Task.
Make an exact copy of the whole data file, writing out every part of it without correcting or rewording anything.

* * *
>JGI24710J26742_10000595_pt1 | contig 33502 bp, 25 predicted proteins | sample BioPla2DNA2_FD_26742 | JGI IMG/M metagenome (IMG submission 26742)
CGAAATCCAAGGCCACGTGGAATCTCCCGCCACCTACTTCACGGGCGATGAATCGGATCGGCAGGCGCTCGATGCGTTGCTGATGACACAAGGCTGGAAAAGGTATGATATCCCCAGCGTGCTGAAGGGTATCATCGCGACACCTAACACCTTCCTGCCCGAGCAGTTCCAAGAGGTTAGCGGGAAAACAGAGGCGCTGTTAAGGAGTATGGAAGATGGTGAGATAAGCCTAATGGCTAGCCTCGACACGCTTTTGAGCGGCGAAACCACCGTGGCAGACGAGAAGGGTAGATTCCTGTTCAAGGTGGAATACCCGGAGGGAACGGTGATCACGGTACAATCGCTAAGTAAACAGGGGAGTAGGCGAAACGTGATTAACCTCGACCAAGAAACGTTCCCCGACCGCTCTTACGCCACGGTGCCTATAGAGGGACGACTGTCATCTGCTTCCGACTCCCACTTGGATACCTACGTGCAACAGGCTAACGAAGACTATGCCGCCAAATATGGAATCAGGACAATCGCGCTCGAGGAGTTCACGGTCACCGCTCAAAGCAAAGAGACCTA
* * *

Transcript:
>JGI24710J26742_10000595_pt1 | contig 33502 bp, 25 predicted proteins | sample BioPla2DNA2_FD_26742 | JGI IMG/M metagenome (IMG submission 26742)
CGAAATCCAAGGCCACGTGGAATCTCCCGCCACCTACTTCACGGGCGATGAATCGGATCGGCAGGCGCTCGATGCGTTGCTGATGACACAAGGCTGGAAAAGGTATGATATCCCCAGCGTGCTGAAGGGTATCATCGCGACACCTAACACCTTCCTGCCCGAGCAGTTCCAAGAGGTTAGCGGGAAAACAGAGGCGCTGTTAAGGAGTATGGAAGATGGTGAGATAAGCCTAATGGCTAGCCTCGACACGCTTTTGAGCGGCGAAACCACCGTGGCAGACGAGAAGGGTAGATTCCTGTTCAAGGTGGAATACCCGGAGGGAACGGTGATCACGGTACAATCGCTAAGTAAACAGGGGAGTAGGCGAAACGTGATTAACCTCGACCAAGAAACGTTCCCCGACCGCTCTTACGCCACGGTGCCTATAGAGGGACGACTGTCATCTGCTTCCGACTCCCACTTGGATACCTACGTGCAACAGGCTAACGAAGACTATGCCGCCAAATATGGAATCAGGACAATCGCGCTCGAGGAGTTCACGGTCACCGCTCAAAGCAAAGAGACCTA